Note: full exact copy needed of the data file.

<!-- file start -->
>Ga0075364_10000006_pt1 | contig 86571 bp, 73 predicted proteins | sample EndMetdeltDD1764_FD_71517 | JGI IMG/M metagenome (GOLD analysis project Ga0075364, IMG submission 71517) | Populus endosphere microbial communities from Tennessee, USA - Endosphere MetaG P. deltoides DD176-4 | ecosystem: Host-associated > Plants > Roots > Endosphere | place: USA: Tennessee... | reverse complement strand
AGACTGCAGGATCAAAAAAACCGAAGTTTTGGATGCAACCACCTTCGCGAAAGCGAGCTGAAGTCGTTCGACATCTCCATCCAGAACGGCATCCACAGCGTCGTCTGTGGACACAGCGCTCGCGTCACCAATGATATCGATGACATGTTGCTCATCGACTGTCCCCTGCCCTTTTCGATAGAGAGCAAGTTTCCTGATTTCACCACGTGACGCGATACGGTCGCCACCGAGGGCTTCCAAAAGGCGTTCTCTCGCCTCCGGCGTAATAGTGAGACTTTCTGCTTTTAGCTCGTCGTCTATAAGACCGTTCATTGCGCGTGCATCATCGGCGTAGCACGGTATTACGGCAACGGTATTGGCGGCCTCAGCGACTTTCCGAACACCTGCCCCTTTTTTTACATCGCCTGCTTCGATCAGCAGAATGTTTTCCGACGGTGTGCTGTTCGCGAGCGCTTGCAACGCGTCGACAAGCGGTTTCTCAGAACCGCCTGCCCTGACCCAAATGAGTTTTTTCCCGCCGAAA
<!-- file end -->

>Ga0075364_10000006_pt1 | contig 86571 bp, 73 predicted proteins | sample EndMetdeltDD1764_FD_71517 | JGI IMG/M metagenome (GOLD analysis project Ga0075364, IMG submission 71517) | Populus endosphere microbial communities from Tennessee, USA - Endosphere MetaG P. deltoides DD176-4 | ecosystem: Host-associated > Plants > Roots > Endosphere | place: USA: Tennessee... | reverse complement strand
AGACTGCAGGATCAAAAAAACCGAAGTTTTGGATGCAACCACCTTCGCGAAAGCGAGCTGAAGTCGTTCGACATCTCCATCCAGAACGGCATCCACAGCGTCGTCTGTGGACACAGCGCTCGCGTCACCAATGATATCGATGACATGTTGCTCATCGACTGTCCCCTGCCCTTTTCGATAGAGAGCAAGTTTCCTGATTTCACCACGTGACGCGATACGGTCGCCACCGAGGGCTTCCAAAAGGCGTTCTCTCGCCTCCGGCGTAATAGTGAGACTTTCTGCTTTTAGCTCGTCGTCTATAAGACCGTTCATTGCGCGTGCATCATCGGCGTAGCACGGTATTACGGCAACGGTATTGGCGGCCTCAGCGACTTTCCGAACACCTGCCCCTTTTTTTACATCGCCTGCTTCGATCAGCAGAATGTTTTCCGACGGTGTGCTGTTCGCGAGCGCTTGCAACGCGTCGACAAGCGGTTTCTCAGAACCGCCTGCCCTGACCCAAATGAGTTTTTTCCCGCCGAAA